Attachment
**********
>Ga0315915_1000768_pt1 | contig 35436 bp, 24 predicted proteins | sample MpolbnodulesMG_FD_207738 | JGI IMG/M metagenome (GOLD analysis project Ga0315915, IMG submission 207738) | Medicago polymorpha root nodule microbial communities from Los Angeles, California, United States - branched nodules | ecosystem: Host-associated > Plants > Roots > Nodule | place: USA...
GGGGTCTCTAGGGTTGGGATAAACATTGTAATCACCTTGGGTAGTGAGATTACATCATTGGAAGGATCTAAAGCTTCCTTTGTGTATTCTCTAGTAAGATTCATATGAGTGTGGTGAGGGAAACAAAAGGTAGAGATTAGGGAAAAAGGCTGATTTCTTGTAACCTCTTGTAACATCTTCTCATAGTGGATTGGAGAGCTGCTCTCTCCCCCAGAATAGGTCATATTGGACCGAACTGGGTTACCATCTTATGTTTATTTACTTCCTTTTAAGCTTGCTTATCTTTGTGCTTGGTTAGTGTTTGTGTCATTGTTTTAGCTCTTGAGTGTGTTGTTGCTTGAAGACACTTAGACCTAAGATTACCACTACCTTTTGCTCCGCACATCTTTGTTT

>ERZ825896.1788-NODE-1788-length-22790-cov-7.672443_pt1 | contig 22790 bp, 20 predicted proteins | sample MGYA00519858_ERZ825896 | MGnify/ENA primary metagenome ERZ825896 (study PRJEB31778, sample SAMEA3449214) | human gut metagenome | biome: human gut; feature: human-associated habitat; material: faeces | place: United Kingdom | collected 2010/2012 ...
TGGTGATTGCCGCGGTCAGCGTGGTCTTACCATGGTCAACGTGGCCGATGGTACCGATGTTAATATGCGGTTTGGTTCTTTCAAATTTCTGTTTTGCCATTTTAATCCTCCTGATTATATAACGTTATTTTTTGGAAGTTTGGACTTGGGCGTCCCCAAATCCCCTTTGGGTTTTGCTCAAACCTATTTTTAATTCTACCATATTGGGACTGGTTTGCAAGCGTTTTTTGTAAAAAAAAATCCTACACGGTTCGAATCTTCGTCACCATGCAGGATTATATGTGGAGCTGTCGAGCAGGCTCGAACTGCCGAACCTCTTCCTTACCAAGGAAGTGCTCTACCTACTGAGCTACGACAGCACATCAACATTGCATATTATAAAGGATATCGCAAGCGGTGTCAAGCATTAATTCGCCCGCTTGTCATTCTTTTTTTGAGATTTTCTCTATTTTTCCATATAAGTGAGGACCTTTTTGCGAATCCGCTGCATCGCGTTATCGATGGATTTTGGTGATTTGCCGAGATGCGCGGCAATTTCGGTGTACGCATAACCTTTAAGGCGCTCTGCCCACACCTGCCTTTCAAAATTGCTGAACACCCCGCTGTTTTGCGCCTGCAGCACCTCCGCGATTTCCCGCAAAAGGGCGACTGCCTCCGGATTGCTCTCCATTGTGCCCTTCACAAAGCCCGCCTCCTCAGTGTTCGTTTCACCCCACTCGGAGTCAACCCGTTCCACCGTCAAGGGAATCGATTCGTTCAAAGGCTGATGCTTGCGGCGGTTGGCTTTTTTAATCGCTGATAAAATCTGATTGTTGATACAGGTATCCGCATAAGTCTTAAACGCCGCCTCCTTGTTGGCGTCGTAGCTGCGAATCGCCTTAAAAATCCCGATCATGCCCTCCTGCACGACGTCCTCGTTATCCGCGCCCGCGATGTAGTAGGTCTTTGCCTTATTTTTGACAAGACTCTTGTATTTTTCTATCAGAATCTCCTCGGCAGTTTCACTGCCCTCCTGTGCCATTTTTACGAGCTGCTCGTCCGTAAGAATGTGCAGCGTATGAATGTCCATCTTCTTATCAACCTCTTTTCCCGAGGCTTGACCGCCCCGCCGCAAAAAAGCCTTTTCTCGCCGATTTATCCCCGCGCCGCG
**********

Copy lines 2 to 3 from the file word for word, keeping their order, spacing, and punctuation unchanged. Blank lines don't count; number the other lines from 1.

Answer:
GGGGTCTCTAGGGTTGGGATAAACATTGTAATCACCTTGGGTAGTGAGATTACATCATTGGAAGGATCTAAAGCTTCCTTTGTGTATTCTCTAGTAAGATTCATATGAGTGTGGTGAGGGAAACAAAAGGTAGAGATTAGGGAAAAAGGCTGATTTCTTGTAACCTCTTGTAACATCTTCTCATAGTGGATTGGAGAGCTGCTCTCTCCCCCAGAATAGGTCATATTGGACCGAACTGGGTTACCATCTTATGTTTATTTACTTCCTTTTAAGCTTGCTTATCTTTGTGCTTGGTTAGTGTTTGTGTCATTGTTTTAGCTCTTGAGTGTGTTGTTGCTTGAAGACACTTAGACCTAAGATTACCACTACCTTTTGCTCCGCACATCTTTGTTT

>ERZ825896.1788-NODE-1788-length-22790-cov-7.672443_pt1 | contig 22790 bp, 20 predicted proteins | sample MGYA00519858_ERZ825896 | MGnify/ENA primary metagenome ERZ825896 (study PRJEB31778, sample SAMEA3449214) | human gut metagenome | biome: human gut; feature: human-associated habitat; material: faeces | place: United Kingdom | collected 2010/2012 ...